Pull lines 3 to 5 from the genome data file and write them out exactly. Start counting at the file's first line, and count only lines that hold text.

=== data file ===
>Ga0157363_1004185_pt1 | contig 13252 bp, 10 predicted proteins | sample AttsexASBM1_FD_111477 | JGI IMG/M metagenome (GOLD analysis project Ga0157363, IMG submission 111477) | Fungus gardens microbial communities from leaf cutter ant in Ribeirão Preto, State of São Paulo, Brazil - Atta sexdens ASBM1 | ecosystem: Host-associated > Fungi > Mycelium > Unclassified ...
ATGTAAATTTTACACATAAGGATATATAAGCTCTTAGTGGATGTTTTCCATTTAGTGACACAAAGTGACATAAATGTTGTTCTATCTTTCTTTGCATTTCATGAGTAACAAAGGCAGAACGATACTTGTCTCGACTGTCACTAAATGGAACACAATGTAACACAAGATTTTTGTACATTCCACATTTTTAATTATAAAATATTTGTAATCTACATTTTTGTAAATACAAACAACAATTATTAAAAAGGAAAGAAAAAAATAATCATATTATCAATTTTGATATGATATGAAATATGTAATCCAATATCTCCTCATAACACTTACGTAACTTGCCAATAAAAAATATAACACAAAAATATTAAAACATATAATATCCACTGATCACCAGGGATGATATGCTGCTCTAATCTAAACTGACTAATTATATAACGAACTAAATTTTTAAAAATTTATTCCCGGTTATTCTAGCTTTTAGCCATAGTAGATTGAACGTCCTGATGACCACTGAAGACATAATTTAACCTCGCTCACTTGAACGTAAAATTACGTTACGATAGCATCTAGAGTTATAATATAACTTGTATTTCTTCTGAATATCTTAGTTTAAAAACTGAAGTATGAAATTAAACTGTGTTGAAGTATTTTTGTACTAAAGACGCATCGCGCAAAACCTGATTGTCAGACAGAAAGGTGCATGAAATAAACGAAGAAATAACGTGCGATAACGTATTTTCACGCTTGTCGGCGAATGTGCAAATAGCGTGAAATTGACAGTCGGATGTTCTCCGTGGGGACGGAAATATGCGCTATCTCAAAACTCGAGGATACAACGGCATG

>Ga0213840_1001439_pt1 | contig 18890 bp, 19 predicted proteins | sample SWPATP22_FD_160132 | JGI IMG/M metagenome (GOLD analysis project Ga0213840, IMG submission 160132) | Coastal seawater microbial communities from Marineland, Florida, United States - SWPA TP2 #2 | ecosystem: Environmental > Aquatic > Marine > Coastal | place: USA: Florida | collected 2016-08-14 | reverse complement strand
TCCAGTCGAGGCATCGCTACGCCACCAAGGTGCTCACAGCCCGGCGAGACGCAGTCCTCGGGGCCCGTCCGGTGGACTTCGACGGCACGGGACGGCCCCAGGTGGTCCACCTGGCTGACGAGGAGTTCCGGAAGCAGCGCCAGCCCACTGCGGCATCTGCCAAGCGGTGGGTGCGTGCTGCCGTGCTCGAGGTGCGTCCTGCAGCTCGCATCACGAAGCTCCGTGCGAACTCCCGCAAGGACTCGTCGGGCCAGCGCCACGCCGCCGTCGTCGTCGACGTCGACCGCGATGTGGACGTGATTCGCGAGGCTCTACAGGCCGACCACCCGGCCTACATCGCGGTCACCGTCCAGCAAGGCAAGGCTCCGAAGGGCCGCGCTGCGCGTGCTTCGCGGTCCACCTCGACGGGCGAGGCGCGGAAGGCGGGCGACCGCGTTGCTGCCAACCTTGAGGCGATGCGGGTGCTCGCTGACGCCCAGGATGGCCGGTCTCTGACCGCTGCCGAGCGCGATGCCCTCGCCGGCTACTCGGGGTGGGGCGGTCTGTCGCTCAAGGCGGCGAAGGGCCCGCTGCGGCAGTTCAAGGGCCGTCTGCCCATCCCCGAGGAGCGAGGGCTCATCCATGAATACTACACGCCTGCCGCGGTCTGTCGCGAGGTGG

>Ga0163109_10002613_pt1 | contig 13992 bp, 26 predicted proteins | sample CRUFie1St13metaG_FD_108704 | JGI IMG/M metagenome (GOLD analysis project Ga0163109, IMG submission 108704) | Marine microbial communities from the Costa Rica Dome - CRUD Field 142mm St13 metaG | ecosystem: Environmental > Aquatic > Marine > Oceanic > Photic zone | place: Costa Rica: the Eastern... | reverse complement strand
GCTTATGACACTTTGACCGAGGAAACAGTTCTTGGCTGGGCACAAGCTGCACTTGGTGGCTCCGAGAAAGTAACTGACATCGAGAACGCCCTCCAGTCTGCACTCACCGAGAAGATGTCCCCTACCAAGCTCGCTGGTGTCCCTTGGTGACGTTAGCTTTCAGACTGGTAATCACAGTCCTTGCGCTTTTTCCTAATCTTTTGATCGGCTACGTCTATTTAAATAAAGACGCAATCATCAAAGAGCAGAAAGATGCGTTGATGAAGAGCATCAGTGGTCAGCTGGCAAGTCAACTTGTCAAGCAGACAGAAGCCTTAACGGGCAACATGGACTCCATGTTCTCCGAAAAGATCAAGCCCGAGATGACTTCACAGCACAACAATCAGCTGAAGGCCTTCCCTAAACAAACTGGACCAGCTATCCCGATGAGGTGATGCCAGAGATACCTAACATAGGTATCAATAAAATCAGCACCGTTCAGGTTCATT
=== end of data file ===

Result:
>Ga0213840_1001439_pt1 | contig 18890 bp, 19 predicted proteins | sample SWPATP22_FD_160132 | JGI IMG/M metagenome (GOLD analysis project Ga0213840, IMG submission 160132) | Coastal seawater microbial communities from Marineland, Florida, United States - SWPA TP2 #2 | ecosystem: Environmental > Aquatic > Marine > Coastal | place: USA: Florida | collected 2016-08-14 | reverse complement strand
TCCAGTCGAGGCATCGCTACGCCACCAAGGTGCTCACAGCCCGGCGAGACGCAGTCCTCGGGGCCCGTCCGGTGGACTTCGACGGCACGGGACGGCCCCAGGTGGTCCACCTGGCTGACGAGGAGTTCCGGAAGCAGCGCCAGCCCACTGCGGCATCTGCCAAGCGGTGGGTGCGTGCTGCCGTGCTCGAGGTGCGTCCTGCAGCTCGCATCACGAAGCTCCGTGCGAACTCCCGCAAGGACTCGTCGGGCCAGCGCCACGCCGCCGTCGTCGTCGACGTCGACCGCGATGTGGACGTGATTCGCGAGGCTCTACAGGCCGACCACCCGGCCTACATCGCGGTCACCGTCCAGCAAGGCAAGGCTCCGAAGGGCCGCGCTGCGCGTGCTTCGCGGTCCACCTCGACGGGCGAGGCGCGGAAGGCGGGCGACCGCGTTGCTGCCAACCTTGAGGCGATGCGGGTGCTCGCTGACGCCCAGGATGGCCGGTCTCTGACCGCTGCCGAGCGCGATGCCCTCGCCGGCTACTCGGGGTGGGGCGGTCTGTCGCTCAAGGCGGCGAAGGGCCCGCTGCGGCAGTTCAAGGGCCGTCTGCCCATCCCCGAGGAGCGAGGGCTCATCCATGAATACTACACGCCTGCCGCGGTCTGTCGCGAGGTGG

>Ga0163109_10002613_pt1 | contig 13992 bp, 26 predicted proteins | sample CRUFie1St13metaG_FD_108704 | JGI IMG/M metagenome (GOLD analysis project Ga0163109, IMG submission 108704) | Marine microbial communities from the Costa Rica Dome - CRUD Field 142mm St13 metaG | ecosystem: Environmental > Aquatic > Marine > Oceanic > Photic zone | place: Costa Rica: the Eastern... | reverse complement strand